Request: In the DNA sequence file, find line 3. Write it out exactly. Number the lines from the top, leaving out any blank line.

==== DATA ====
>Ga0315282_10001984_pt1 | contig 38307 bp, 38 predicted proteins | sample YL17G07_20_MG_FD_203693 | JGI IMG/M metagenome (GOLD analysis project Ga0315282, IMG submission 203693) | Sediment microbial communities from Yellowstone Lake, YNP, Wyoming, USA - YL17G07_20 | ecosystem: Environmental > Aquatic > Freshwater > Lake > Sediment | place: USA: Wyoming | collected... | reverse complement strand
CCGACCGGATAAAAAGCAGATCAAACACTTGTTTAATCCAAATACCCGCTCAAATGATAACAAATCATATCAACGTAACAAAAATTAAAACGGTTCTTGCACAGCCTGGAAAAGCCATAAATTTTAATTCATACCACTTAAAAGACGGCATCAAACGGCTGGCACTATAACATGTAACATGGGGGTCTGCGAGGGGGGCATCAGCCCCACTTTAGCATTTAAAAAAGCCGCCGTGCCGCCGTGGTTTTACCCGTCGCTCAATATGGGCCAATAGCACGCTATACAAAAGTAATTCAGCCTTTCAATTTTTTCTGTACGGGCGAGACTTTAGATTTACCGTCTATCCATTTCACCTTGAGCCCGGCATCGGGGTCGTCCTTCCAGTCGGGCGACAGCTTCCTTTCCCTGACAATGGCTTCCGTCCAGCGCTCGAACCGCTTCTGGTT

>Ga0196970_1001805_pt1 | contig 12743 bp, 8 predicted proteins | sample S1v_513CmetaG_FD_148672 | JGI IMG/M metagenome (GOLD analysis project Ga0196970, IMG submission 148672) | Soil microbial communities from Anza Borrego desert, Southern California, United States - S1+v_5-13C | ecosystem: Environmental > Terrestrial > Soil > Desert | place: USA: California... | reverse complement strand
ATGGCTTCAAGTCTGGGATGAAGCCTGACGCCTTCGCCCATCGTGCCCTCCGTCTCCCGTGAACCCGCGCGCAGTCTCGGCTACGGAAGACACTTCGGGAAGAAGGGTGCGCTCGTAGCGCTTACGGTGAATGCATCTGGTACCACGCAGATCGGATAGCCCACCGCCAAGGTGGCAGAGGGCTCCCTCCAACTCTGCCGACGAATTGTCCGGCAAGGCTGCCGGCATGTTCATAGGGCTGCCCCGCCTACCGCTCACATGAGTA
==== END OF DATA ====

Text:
>Ga0196970_1001805_pt1 | contig 12743 bp, 8 predicted proteins | sample S1v_513CmetaG_FD_148672 | JGI IMG/M metagenome (GOLD analysis project Ga0196970, IMG submission 148672) | Soil microbial communities from Anza Borrego desert, Southern California, United States - S1+v_5-13C | ecosystem: Environmental > Terrestrial > Soil > Desert | place: USA: California... | reverse complement strand